Why do we have cross-over cables. - Page 2

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Re: Why do we have cross-over cables.

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They were the ones!



Re: Why do we have cross-over cables.
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Which?

It was always possible to call the operator, or the emergency services,
without any coins, so I don't see how there can have been an interlock.

Sylvia.

Re: Why do we have cross-over cables.

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The 9 and the 0 were OK. It was not possible to get through to anyone else
without pressing button A.  See 'Atkinson's Telephony' for details.



Re: Why do we have cross-over cables.
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Public phone. The trick doesn't work anymore, because they now damp the
hook switch.


--
    W
  . | ,. w ,   "Some people are alive only because
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Re: Why do we have cross-over cables.

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  No luck about it.  Make-and-break dialing STILL works.

Re: Why do we have cross-over cables.
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Not all modems provided electronic control of the "hook switch" (i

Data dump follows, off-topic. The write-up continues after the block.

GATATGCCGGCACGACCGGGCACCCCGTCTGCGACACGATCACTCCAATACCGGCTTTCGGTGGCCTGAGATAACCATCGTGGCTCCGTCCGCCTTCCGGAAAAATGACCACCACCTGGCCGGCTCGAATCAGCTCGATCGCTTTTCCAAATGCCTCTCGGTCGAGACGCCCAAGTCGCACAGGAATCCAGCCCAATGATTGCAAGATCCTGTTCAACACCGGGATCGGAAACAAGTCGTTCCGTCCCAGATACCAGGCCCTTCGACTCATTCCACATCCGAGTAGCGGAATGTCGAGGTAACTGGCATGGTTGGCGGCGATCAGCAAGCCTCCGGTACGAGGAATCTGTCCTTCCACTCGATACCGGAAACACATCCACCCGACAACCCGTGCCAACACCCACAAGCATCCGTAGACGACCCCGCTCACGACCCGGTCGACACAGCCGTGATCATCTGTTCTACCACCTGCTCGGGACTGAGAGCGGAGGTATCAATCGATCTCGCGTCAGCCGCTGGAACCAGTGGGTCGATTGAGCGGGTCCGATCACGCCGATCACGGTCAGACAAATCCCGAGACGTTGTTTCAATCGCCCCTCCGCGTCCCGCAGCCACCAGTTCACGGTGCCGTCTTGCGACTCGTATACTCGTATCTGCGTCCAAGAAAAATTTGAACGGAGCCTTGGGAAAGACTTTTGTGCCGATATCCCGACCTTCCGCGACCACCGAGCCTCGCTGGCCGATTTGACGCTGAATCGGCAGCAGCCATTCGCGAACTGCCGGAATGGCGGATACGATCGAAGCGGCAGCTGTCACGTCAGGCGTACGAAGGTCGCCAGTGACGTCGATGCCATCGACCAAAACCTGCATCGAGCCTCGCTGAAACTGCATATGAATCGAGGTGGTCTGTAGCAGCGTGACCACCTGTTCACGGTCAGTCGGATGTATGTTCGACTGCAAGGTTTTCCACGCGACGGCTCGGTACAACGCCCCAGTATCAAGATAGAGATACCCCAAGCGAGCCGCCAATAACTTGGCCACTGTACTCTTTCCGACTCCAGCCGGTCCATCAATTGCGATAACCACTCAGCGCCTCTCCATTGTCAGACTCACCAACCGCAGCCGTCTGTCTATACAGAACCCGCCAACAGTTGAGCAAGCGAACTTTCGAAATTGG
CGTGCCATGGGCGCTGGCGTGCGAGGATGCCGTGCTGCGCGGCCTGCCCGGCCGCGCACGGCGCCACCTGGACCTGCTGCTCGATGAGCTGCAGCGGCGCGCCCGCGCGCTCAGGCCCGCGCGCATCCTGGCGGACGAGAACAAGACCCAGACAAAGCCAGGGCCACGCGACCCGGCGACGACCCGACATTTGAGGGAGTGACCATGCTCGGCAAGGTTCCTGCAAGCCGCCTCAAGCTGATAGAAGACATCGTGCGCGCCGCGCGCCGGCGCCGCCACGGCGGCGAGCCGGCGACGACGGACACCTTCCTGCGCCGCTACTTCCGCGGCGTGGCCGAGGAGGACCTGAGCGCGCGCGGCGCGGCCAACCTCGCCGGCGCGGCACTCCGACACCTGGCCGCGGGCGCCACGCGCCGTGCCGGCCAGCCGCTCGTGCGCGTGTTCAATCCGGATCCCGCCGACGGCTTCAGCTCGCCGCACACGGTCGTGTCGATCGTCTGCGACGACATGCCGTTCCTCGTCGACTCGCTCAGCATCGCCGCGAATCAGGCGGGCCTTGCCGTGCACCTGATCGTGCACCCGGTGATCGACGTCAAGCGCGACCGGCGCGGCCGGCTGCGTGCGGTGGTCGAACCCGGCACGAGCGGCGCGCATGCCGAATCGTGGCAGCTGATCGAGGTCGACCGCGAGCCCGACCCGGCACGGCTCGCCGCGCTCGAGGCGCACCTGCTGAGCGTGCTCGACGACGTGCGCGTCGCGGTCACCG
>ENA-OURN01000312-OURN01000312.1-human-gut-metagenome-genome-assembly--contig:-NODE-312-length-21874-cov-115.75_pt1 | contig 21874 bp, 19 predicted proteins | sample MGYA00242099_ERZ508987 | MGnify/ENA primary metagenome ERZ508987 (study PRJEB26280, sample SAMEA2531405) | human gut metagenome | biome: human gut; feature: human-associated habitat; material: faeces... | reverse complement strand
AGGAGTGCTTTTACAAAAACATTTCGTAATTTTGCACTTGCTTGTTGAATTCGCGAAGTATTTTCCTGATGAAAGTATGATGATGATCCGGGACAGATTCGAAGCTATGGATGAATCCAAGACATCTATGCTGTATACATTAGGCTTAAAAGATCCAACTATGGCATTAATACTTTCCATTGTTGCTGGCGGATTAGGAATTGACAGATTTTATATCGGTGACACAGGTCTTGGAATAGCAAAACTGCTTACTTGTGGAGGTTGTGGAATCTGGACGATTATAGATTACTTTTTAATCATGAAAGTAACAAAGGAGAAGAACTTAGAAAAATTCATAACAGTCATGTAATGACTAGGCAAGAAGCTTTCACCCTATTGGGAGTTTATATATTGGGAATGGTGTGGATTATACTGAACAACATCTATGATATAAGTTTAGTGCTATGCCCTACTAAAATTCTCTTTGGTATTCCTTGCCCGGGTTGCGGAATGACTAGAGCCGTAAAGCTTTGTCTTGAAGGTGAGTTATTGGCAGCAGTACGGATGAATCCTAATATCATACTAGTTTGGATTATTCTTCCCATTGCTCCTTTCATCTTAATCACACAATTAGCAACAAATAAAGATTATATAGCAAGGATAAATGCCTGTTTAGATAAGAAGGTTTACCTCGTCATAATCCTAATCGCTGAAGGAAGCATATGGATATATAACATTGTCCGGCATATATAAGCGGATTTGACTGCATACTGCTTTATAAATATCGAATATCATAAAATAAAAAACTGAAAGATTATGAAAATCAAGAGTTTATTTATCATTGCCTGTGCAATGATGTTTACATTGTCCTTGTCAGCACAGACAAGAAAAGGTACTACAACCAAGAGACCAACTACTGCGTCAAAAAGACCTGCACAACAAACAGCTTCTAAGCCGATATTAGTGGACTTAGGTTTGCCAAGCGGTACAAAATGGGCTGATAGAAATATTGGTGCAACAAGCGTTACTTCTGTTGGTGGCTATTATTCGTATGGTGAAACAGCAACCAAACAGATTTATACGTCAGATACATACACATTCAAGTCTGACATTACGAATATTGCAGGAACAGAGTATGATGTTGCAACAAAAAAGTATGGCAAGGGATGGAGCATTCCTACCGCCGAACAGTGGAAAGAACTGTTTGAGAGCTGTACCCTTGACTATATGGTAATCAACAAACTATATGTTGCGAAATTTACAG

forget the correct term) if you were lucky you had one that did.


Re: Why do we have cross-over cables.

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  Most ALL do actually provide such control.  It is referred to as "pulse
dialing" and modems allow selection of pulse or tome dialing.  Pulse
dialing IS make-and-break dialing utilizing "the hook switch" as that is
what pulse dialing is.

Re: Why do we have cross-over cables.

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Is tome dialing where you throw a book at the phone?

--
"Electricity is of two kinds, positive and negative. The difference
is, I presume, that one comes a little more expensive, but is more
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Re: Why do we have cross-over cables.